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DOC bill would permanently fund physician training to serve high need areas 

The bill would give incentive for medical school graduates to go into primary and family care rather than a more lucrative specialty.

Susan Morse, Managing Editor

Photo: Geber86/Getty Images

Physician shortages in primary care, which were exacerbated by the COVID-19 pandemic, would get a boost from a new bill called the Doctors of Community Act.

The DOC Act would provide increased and sustained annual funding at more than $500 million per year for fiscal years 2024-2033. It would increase the number of residency slots available each year. 

The bill would permanently authorize the Teaching Health Center Graduate Medical Education program to support the training of primary care medical and dental residents. The program would focus on high-need communities, according to the House Committee on Energy & Commerce.

Currently, the program gets $126.5 million per year, but funding is set to expire in 2023.

Committee Chairman Frank Pallone, Jr. (D-NJ) and Senate Health, Education, Labor, and Pensions Committee Chair Patty Murray (D-WA) introduced the legislation on Tuesday, which is expected to be introduced in the Senate next week.


The bill gives incentives for medical school graduates to go into primary care instead of choosing a more lucrative specialty such as surgery, according to Dr. Ada Stewart, president American Academy of Family Physicians and a practicing family physician at the Cooperative Health Center in South Carolina.

The DOC funding allows medical school graduates to be trained at the graduate medical education level to become family physicians. Most of these teaching health centers are in communities, not in hospitals, Stewart said. While doing residency programs, the residents provide care to these communities and often stay there after graduation.

"It promotes the investment in primary care," Stewart said. "We need more incentives to go where they're needed the most. This gives medical students the incentive and security to have training in that area."

Primary care and other physicians took a financial hit during the pandemic because most of their reimbursement was from fee-for-service payment and patients were not coming into the office. Part of the academy's advocacy is for value-based payment, Stewart said.

Payment parity for telehealth helped, as did the January physician fee schedule giving higher reimbursement, Stewart said. Payment concerns along with coding and other documentation added to physician stress and burnout. Things are improving but it's taken time to get caught up, she said.

"This provides us another opportunity to have a larger pipeline to enter into  primary care and family medicine," Stewart said.

The DOC bill keeps the program permanently funded whereas prior funding was in "bits and pieces," she said.

The THCGME program supports the training of primary care physicians through annual funding authorized and appropriated by Congress. 

Primary care has been undervalued for far too long, Stewart said. 

If enacted, the bill would bring a reliable stream of doctors to communities of color, rural communities, and other high-need communities, according to the DOC one-pager.

There would be funding for an additional 100 new THCGME programs in communities across the country and it would create an estimated 1,600 new resident physician slots, the largest expansion to the program in more than two decades.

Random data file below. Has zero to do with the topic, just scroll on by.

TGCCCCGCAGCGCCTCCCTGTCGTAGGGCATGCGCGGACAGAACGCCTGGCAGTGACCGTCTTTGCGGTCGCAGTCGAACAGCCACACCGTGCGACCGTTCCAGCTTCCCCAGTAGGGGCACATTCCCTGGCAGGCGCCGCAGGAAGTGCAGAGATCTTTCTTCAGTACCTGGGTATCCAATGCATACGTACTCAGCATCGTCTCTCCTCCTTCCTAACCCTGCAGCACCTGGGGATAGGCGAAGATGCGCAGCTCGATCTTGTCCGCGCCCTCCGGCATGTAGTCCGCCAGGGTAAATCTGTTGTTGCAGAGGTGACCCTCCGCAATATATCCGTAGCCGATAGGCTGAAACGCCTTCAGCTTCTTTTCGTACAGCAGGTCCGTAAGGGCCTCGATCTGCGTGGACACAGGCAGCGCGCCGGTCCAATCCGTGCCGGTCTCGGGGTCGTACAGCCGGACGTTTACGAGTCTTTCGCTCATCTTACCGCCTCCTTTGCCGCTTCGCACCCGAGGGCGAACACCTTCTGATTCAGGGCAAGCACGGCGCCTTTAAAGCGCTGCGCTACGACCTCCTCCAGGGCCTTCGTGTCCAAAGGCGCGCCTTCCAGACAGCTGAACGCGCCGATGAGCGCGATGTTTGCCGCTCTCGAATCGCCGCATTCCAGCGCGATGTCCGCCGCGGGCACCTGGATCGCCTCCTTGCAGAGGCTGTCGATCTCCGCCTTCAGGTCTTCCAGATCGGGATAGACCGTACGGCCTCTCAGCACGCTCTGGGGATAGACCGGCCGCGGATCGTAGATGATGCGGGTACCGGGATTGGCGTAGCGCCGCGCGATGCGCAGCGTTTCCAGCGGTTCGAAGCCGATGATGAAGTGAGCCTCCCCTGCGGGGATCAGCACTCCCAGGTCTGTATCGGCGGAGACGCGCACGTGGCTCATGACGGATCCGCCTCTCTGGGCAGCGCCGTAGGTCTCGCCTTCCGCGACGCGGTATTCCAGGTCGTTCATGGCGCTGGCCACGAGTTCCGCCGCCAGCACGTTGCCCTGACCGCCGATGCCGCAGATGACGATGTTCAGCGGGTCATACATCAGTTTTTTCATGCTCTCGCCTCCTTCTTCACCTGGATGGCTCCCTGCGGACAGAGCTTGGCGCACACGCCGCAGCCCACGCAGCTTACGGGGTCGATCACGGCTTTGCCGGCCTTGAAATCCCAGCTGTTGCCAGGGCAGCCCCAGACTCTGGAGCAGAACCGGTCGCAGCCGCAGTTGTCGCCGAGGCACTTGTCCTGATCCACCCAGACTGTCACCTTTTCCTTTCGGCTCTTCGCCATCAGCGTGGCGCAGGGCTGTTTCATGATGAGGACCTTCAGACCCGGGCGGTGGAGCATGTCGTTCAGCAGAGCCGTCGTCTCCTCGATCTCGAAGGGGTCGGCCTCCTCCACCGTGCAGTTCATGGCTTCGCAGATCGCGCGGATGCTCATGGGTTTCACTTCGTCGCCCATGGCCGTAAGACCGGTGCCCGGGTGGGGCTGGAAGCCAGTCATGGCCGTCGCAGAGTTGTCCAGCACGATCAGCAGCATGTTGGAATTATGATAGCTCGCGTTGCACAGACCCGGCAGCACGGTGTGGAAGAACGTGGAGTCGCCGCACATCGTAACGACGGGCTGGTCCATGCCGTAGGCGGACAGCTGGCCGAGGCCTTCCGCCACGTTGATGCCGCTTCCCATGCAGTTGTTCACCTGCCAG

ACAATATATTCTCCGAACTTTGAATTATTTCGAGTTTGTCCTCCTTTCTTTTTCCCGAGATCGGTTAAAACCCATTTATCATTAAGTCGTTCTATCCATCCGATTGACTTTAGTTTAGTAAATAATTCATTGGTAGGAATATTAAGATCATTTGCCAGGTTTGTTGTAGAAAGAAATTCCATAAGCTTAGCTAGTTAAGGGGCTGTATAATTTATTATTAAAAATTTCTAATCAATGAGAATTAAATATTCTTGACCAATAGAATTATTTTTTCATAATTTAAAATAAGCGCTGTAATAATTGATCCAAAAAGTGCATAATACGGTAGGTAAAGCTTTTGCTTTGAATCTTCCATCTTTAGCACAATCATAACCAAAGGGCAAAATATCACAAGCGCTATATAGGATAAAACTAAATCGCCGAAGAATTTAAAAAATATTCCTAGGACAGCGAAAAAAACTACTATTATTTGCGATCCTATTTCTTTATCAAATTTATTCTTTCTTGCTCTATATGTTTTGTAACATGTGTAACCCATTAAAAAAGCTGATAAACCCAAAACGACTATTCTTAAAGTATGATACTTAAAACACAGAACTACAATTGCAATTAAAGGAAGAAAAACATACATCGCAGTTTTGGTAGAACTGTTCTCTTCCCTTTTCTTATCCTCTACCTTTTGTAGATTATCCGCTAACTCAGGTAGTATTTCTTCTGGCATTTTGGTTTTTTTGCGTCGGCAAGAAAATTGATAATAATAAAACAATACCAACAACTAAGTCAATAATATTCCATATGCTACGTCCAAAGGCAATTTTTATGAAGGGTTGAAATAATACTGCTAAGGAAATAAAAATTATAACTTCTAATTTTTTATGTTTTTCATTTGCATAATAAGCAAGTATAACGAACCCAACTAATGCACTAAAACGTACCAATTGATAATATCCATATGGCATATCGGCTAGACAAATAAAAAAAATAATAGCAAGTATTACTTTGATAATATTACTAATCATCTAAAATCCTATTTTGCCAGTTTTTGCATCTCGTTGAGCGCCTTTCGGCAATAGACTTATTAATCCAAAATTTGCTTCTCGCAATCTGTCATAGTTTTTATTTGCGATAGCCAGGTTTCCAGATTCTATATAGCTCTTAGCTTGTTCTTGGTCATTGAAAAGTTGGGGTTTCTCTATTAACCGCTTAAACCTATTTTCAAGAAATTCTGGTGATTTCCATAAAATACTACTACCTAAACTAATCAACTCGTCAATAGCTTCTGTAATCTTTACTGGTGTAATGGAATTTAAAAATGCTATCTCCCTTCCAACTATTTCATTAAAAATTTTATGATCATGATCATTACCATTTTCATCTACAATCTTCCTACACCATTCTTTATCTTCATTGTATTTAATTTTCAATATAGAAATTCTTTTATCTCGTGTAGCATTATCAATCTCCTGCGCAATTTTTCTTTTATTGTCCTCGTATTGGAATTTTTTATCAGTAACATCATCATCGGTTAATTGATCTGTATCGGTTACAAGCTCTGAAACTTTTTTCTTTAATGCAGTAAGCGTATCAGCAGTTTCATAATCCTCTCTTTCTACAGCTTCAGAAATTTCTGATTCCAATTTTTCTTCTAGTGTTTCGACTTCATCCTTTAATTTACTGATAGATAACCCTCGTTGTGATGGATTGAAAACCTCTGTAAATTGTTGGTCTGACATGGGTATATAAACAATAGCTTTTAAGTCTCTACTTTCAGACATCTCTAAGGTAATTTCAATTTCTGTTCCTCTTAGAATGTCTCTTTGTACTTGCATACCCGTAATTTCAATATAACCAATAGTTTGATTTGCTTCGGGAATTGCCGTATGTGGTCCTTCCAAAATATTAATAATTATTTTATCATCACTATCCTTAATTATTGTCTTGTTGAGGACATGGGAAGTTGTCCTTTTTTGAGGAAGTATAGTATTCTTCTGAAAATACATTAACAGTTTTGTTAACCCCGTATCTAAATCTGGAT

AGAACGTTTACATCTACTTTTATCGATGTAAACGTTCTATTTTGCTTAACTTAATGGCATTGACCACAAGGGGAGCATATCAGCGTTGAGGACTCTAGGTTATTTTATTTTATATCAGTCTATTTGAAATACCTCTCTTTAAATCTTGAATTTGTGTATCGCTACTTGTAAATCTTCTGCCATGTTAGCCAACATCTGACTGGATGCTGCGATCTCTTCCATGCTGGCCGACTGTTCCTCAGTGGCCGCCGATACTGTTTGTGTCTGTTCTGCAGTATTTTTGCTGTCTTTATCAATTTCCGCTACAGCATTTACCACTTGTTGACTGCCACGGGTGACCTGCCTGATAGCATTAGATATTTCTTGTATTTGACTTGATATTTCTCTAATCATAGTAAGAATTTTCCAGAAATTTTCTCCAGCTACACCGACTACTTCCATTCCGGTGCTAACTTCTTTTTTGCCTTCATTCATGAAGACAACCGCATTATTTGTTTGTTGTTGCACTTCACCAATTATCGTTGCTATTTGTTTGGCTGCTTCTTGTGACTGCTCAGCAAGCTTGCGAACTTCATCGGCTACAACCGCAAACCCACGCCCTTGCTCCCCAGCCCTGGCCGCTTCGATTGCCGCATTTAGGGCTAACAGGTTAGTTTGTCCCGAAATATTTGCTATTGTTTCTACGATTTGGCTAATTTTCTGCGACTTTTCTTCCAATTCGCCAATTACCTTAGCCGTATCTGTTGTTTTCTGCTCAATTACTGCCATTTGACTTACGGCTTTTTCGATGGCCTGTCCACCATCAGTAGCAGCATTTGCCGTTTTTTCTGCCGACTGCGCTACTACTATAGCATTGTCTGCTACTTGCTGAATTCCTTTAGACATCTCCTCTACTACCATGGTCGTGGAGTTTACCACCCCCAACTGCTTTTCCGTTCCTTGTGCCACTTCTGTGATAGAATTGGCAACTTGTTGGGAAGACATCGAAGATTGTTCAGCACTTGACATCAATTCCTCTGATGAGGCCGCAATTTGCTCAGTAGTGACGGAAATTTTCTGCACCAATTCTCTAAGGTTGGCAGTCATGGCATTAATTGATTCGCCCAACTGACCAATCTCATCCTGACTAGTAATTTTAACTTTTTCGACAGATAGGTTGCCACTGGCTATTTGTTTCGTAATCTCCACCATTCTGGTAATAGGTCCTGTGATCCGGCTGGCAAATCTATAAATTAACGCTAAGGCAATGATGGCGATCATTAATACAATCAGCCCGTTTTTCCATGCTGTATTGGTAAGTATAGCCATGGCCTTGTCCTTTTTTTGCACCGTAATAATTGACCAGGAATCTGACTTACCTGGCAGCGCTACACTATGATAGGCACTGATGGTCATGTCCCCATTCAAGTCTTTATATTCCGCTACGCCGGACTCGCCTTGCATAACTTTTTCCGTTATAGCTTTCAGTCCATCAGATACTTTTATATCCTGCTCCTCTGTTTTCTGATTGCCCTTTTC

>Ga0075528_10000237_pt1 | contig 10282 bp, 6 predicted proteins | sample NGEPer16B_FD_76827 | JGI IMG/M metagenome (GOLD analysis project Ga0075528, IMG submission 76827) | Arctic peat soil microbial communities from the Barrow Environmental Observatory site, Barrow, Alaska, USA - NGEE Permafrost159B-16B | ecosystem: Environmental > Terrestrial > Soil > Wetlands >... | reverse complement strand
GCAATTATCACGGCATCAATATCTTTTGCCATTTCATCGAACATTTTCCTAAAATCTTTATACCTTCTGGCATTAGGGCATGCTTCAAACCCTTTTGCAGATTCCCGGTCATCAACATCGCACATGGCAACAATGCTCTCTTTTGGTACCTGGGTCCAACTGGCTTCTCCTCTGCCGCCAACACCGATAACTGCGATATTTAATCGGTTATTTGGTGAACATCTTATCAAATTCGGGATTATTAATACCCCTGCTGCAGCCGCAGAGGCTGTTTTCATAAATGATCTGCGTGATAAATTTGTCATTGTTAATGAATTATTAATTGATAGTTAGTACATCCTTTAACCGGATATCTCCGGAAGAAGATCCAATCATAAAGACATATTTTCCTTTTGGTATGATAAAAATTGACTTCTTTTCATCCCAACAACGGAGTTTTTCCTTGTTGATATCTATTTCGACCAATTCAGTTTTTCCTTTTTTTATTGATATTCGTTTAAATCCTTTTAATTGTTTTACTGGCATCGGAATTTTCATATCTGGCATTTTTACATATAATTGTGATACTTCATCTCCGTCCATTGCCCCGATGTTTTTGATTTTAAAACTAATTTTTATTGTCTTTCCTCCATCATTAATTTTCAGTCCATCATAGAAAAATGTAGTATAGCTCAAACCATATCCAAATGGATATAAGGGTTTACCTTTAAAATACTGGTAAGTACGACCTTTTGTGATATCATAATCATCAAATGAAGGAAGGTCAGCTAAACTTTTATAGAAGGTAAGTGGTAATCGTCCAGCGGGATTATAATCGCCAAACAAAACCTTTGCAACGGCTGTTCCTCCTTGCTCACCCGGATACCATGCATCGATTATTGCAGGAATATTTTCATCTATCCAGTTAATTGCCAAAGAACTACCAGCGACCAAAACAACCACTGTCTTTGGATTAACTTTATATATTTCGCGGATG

The United States was already facing a shortage of healthcare workers prior to the COVID-19 pandemic.

By 2033, the country may have an estimated shortage of between 21,400 and 55,200 primary care physicians and tens of thousands of surgical and specialty physicians, according to the one-pager.

"The pandemic exacerbated this issue, crippling health systems across the country amidst the worst surges of the disease," according to the DOC brief. "Emerging variants, long COVID-19 conditions and an aging population threaten to push our healthcare system to its limit."

The program serves vulnerable populations by funding the training of residents in community-based settings, such as Federally Qualified Health Centers, rural health clinics, and tribal health centers. The majority of THCGME training sites are located in medically underserved areas and the majority of patients served are covered by Medicaid. 

The DOC Act is supported by numerous provider organizations.


Dr. Stewart said by statement: "This program currently plays a vital role in training the next generation of primary care physicians and addressing the physician shortage. Evidence shows that patients who have access to primary care, which includes family physicians, have better health outcomes. Despite the benefits, the U.S. faces a critical shortage in the family physician workforce, in part because of underinvestment as well as a lack of opportunities and resources in medical education."

Pallone said, "The DOC Act will help address this shortage by providing permanent, reliable funding to train the next generation of primary care providers in some of the most medically underserved communities across the country. I look forward to working with Senator Murray to get this critical legislation passed and signed into law." 

Murray said. "The Teaching Health Center Graduate Medical Education program is a critical pipeline that not only trains healthcare providers but brings them to communities of color, Tribal communities, rural communities, and so many other underserved areas. For years now, we've extended funding for this program on a bipartisan basis and expanded it in the wake of this pandemic, most recently in the American Rescue Plan. Extending funding for teaching health centers permanently just makes sense."

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